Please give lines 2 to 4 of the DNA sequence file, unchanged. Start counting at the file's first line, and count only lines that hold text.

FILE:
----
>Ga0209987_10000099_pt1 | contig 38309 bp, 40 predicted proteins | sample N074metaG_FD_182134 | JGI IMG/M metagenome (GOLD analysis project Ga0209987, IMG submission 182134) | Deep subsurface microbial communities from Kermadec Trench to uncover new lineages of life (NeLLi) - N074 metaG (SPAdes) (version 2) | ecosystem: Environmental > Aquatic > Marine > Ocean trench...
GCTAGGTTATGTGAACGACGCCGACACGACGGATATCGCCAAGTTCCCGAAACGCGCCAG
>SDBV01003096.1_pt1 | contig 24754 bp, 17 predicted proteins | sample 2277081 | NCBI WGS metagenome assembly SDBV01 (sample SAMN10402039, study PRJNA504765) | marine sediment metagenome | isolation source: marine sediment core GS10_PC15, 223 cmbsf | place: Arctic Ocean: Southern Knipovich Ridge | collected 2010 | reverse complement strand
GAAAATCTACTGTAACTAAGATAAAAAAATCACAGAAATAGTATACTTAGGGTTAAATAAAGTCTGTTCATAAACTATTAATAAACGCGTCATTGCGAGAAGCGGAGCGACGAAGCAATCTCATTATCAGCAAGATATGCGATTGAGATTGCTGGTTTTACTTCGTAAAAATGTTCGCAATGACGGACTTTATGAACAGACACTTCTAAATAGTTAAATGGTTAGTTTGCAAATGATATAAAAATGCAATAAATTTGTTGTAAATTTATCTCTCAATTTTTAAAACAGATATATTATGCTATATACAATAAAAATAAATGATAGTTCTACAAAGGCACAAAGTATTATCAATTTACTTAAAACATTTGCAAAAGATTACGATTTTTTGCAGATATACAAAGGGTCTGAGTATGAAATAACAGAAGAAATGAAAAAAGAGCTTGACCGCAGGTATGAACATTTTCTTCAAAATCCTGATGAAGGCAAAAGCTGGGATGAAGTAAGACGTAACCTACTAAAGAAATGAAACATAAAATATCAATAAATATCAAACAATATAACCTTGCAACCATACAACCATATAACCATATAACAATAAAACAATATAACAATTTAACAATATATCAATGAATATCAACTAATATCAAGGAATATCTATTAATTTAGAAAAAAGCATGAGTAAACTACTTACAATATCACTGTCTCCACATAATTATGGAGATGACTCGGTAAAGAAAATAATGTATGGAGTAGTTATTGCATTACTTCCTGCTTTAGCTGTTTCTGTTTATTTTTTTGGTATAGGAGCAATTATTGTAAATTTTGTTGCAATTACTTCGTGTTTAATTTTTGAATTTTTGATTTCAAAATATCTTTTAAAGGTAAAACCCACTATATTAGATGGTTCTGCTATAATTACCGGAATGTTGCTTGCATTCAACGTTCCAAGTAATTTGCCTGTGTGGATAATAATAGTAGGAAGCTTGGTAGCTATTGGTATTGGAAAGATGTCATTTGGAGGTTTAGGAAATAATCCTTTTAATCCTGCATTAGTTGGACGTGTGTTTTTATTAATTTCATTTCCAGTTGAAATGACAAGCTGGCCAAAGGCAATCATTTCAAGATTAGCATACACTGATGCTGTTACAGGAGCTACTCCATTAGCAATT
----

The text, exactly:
GCTAGGTTATGTGAACGACGCCGACACGACGGATATCGCCAAGTTCCCGAAACGCGCCAG
>SDBV01003096.1_pt1 | contig 24754 bp, 17 predicted proteins | sample 2277081 | NCBI WGS metagenome assembly SDBV01 (sample SAMN10402039, study PRJNA504765) | marine sediment metagenome | isolation source: marine sediment core GS10_PC15, 223 cmbsf | place: Arctic Ocean: Southern Knipovich Ridge | collected 2010 | reverse complement strand
GAAAATCTACTGTAACTAAGATAAAAAAATCACAGAAATAGTATACTTAGGGTTAAATAAAGTCTGTTCATAAACTATTAATAAACGCGTCATTGCGAGAAGCGGAGCGACGAAGCAATCTCATTATCAGCAAGATATGCGATTGAGATTGCTGGTTTTACTTCGTAAAAATGTTCGCAATGACGGACTTTATGAACAGACACTTCTAAATAGTTAAATGGTTAGTTTGCAAATGATATAAAAATGCAATAAATTTGTTGTAAATTTATCTCTCAATTTTTAAAACAGATATATTATGCTATATACAATAAAAATAAATGATAGTTCTACAAAGGCACAAAGTATTATCAATTTACTTAAAACATTTGCAAAAGATTACGATTTTTTGCAGATATACAAAGGGTCTGAGTATGAAATAACAGAAGAAATGAAAAAAGAGCTTGACCGCAGGTATGAACATTTTCTTCAAAATCCTGATGAAGGCAAAAGCTGGGATGAAGTAAGACGTAACCTACTAAAGAAATGAAACATAAAATATCAATAAATATCAAACAATATAACCTTGCAACCATACAACCATATAACCATATAACAATAAAACAATATAACAATTTAACAATATATCAATGAATATCAACTAATATCAAGGAATATCTATTAATTTAGAAAAAAGCATGAGTAAACTACTTACAATATCACTGTCTCCACATAATTATGGAGATGACTCGGTAAAGAAAATAATGTATGGAGTAGTTATTGCATTACTTCCTGCTTTAGCTGTTTCTGTTTATTTTTTTGGTATAGGAGCAATTATTGTAAATTTTGTTGCAATTACTTCGTGTTTAATTTTTGAATTTTTGATTTCAAAATATCTTTTAAAGGTAAAACCCACTATATTAGATGGTTCTGCTATAATTACCGGAATGTTGCTTGCATTCAACGTTCCAAGTAATTTGCCTGTGTGGATAATAATAGTAGGAAGCTTGGTAGCTATTGGTATTGGAAAGATGTCATTTGGAGGTTTAGGAAATAATCCTTTTAATCCTGCATTAGTTGGACGTGTGTTTTTATTAATTTCATTTCCAGTTGAAATGACAAGCTGGCCAAAGGCAATCATTTCAAGATTAGCATACACTGATGCTGTTACAGGAGCTACTCCATTAGCAATT